Few policy scholars have analyzed prostitution laws and the governance of sex work. This is unfortunate because the policy area is associated with societal problems, and the systematic study of public policy was initially conceptualized to address such problems. Moreover, this dearth is problematic for reasons related to how we conceptualize policy processes, actors involved in them, relationships among them, power structures characterizing them, and ultimately the significance of the policy. Prostitution laws in Canada, in terms of recent policy changes through constitutional challenges to criminal provisions and through practices of implementation in local governance, suggest the analytical usefulness of the policy community heuristic in capturing important relational dynamics. With a focus on relationships and not merely on structural and strategic linkages, it can capture many nuances in why dynamics change and what the implications of this change are for policy. Conceptually, this study suggests that agonistic relations emerge within policy communities that may be deeply divided when members experience or perceive catalyst events, cannot easily refute the evidence concerning factors contributing to these events, and converge on a clearly defined response to address problems associated with these events.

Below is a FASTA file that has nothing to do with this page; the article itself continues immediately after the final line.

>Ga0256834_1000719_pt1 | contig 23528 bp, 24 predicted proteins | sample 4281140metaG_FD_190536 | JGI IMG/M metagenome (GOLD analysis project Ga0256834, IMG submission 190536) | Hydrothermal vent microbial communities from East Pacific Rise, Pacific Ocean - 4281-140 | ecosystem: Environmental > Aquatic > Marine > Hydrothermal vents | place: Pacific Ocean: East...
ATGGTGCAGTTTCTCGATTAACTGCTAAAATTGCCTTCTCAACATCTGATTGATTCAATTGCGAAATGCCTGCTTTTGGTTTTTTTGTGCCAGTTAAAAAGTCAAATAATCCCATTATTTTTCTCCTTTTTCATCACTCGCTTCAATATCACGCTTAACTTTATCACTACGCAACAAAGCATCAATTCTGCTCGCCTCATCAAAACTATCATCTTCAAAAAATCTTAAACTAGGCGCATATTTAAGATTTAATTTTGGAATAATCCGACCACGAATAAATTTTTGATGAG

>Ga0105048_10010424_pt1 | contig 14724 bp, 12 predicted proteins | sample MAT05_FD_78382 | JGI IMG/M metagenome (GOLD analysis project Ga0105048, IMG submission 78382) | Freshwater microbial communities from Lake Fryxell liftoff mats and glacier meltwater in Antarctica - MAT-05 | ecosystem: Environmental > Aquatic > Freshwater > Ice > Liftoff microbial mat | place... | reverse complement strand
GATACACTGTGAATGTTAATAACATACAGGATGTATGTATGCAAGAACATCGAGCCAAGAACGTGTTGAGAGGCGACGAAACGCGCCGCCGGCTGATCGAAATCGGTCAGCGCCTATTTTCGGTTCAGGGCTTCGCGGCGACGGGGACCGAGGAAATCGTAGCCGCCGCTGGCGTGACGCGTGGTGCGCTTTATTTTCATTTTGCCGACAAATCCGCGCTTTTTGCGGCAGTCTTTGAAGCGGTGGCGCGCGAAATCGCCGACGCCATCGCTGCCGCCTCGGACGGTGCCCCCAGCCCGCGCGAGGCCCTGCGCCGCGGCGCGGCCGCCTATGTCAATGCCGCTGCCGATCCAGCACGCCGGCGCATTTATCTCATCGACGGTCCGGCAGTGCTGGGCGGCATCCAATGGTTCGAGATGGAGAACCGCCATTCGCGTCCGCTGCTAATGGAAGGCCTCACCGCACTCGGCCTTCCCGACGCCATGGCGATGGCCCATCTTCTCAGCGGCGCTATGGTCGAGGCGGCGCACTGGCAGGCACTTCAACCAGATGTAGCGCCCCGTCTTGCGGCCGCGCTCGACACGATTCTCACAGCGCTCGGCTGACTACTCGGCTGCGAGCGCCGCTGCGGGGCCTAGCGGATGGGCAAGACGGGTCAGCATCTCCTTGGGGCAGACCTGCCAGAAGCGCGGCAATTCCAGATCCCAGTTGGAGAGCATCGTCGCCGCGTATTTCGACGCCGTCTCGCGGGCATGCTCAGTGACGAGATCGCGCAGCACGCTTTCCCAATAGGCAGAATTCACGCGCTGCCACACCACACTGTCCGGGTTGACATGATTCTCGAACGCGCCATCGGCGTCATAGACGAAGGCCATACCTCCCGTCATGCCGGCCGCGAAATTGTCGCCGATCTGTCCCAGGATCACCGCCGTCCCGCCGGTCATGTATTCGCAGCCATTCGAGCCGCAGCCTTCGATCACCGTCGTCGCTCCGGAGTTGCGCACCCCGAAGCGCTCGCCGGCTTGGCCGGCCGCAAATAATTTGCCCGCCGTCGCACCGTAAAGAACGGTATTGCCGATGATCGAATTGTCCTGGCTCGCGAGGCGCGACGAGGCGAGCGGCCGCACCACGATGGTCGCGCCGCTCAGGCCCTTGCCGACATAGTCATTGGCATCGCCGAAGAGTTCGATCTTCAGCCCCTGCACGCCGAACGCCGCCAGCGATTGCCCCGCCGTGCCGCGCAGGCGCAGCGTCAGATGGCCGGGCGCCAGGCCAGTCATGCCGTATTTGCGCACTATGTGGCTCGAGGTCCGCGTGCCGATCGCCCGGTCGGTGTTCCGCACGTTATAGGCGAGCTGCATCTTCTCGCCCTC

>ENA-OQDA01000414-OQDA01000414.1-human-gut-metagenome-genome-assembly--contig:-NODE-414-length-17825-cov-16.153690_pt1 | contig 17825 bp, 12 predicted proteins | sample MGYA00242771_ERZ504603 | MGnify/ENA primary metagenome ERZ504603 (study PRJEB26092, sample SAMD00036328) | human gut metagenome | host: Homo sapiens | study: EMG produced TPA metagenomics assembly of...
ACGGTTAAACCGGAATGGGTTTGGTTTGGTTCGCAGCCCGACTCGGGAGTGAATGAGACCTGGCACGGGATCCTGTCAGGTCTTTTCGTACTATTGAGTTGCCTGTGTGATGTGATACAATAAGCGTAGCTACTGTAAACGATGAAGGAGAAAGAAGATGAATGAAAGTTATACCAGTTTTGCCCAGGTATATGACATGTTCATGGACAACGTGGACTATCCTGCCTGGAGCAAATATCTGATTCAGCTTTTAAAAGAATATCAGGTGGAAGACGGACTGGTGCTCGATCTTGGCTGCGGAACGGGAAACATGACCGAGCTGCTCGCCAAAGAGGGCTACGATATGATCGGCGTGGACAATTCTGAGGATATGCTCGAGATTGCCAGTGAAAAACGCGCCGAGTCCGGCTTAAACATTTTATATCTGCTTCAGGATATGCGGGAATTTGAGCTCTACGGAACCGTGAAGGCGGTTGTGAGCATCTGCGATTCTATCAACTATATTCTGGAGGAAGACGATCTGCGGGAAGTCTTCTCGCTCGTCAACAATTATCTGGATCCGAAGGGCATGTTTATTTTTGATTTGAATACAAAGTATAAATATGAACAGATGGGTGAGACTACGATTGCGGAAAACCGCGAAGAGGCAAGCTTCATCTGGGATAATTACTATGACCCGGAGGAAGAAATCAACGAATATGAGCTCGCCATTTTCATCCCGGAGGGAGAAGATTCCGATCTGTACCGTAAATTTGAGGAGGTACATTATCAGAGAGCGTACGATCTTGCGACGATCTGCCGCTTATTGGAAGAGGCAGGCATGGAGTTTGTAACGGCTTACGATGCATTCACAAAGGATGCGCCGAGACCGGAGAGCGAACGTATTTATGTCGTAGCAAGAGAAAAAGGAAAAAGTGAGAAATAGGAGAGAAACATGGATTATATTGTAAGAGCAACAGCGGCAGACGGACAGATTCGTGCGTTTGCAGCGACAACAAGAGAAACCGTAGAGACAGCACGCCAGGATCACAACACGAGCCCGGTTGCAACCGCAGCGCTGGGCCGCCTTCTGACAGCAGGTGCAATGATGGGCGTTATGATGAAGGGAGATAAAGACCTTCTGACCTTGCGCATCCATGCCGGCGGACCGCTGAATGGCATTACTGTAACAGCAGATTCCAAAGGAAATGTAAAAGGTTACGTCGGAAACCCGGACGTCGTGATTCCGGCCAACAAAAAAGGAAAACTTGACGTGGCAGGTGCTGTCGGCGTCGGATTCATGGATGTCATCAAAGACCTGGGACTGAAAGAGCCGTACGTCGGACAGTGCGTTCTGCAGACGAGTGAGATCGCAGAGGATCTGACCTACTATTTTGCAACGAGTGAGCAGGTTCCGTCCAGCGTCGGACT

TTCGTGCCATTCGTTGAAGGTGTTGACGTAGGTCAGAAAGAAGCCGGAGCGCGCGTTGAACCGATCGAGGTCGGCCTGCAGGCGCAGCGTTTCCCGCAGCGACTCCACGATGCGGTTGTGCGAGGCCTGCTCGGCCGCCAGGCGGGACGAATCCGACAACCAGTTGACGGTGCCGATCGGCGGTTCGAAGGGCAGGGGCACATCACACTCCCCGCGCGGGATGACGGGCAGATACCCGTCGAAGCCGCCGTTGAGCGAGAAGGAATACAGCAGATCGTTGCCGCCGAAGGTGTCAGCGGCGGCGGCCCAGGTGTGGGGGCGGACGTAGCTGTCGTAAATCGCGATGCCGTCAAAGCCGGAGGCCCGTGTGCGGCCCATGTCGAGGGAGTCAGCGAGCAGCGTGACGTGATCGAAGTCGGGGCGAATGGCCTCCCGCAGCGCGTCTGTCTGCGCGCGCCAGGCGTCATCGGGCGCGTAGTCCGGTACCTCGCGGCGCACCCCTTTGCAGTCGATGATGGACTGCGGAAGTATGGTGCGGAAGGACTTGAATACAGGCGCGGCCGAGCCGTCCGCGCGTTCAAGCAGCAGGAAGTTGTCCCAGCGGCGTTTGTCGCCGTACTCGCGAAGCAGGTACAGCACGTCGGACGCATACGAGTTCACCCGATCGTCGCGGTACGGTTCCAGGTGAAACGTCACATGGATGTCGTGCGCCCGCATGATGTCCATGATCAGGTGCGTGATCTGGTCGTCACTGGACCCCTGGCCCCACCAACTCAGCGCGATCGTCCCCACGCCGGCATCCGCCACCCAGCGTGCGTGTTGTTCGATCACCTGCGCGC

Genevieve Fuji Johnson, "Governing sex work: an agonistic policy community and its relational dynamics," Critical Policy Studies (2015), DOI: http://dx.doi.org/10.1080/19460171.2014.968602
Critical Policy Studies
Governing Sex Work: An Agonistic Policy Community and its Relational Dynamics
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